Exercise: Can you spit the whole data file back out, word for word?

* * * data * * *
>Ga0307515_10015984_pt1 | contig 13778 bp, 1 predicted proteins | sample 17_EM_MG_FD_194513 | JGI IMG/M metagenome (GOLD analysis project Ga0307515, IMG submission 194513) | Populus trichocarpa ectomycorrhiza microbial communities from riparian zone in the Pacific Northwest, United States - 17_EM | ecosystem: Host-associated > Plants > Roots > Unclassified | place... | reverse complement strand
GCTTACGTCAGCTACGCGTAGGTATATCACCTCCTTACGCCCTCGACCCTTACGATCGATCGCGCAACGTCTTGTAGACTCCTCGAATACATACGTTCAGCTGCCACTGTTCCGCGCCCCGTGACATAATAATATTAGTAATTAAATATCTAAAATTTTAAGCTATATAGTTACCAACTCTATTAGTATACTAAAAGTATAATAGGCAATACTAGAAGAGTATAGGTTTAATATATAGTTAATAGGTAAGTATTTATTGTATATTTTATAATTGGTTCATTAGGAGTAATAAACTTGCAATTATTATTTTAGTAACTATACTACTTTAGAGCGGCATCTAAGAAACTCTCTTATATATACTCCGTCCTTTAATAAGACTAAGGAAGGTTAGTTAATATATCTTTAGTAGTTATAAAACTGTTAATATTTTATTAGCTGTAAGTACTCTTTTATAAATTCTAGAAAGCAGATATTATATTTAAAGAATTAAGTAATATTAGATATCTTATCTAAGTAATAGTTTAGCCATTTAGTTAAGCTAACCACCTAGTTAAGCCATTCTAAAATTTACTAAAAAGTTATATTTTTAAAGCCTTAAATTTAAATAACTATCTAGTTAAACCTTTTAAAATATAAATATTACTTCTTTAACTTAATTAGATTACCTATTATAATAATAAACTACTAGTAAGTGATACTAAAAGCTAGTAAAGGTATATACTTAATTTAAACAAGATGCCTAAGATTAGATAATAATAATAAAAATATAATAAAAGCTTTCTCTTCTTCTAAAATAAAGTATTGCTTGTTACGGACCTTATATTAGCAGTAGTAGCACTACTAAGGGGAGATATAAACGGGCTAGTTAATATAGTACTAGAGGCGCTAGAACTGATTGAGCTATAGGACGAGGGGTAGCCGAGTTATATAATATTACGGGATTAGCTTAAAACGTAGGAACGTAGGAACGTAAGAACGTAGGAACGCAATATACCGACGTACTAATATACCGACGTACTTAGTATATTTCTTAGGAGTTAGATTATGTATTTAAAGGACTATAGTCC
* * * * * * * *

>Ga0307515_10015984_pt1 | contig 13778 bp, 1 predicted proteins | sample 17_EM_MG_FD_194513 | JGI IMG/M metagenome (GOLD analysis project Ga0307515, IMG submission 194513) | Populus trichocarpa ectomycorrhiza microbial communities from riparian zone in the Pacific Northwest, United States - 17_EM | ecosystem: Host-associated > Plants > Roots > Unclassified | place... | reverse complement strand
GCTTACGTCAGCTACGCGTAGGTATATCACCTCCTTACGCCCTCGACCCTTACGATCGATCGCGCAACGTCTTGTAGACTCCTCGAATACATACGTTCAGCTGCCACTGTTCCGCGCCCCGTGACATAATAATATTAGTAATTAAATATCTAAAATTTTAAGCTATATAGTTACCAACTCTATTAGTATACTAAAAGTATAATAGGCAATACTAGAAGAGTATAGGTTTAATATATAGTTAATAGGTAAGTATTTATTGTATATTTTATAATTGGTTCATTAGGAGTAATAAACTTGCAATTATTATTTTAGTAACTATACTACTTTAGAGCGGCATCTAAGAAACTCTCTTATATATACTCCGTCCTTTAATAAGACTAAGGAAGGTTAGTTAATATATCTTTAGTAGTTATAAAACTGTTAATATTTTATTAGCTGTAAGTACTCTTTTATAAATTCTAGAAAGCAGATATTATATTTAAAGAATTAAGTAATATTAGATATCTTATCTAAGTAATAGTTTAGCCATTTAGTTAAGCTAACCACCTAGTTAAGCCATTCTAAAATTTACTAAAAAGTTATATTTTTAAAGCCTTAAATTTAAATAACTATCTAGTTAAACCTTTTAAAATATAAATATTACTTCTTTAACTTAATTAGATTACCTATTATAATAATAAACTACTAGTAAGTGATACTAAAAGCTAGTAAAGGTATATACTTAATTTAAACAAGATGCCTAAGATTAGATAATAATAATAAAAATATAATAAAAGCTTTCTCTTCTTCTAAAATAAAGTATTGCTTGTTACGGACCTTATATTAGCAGTAGTAGCACTACTAAGGGGAGATATAAACGGGCTAGTTAATATAGTACTAGAGGCGCTAGAACTGATTGAGCTATAGGACGAGGGGTAGCCGAGTTATATAATATTACGGGATTAGCTTAAAACGTAGGAACGTAGGAACGTAAGAACGTAGGAACGCAATATACCGACGTACTAATATACCGACGTACTTAGTATATTTCTTAGGAGTTAGATTATGTATTTAAAGGACTATAGTCC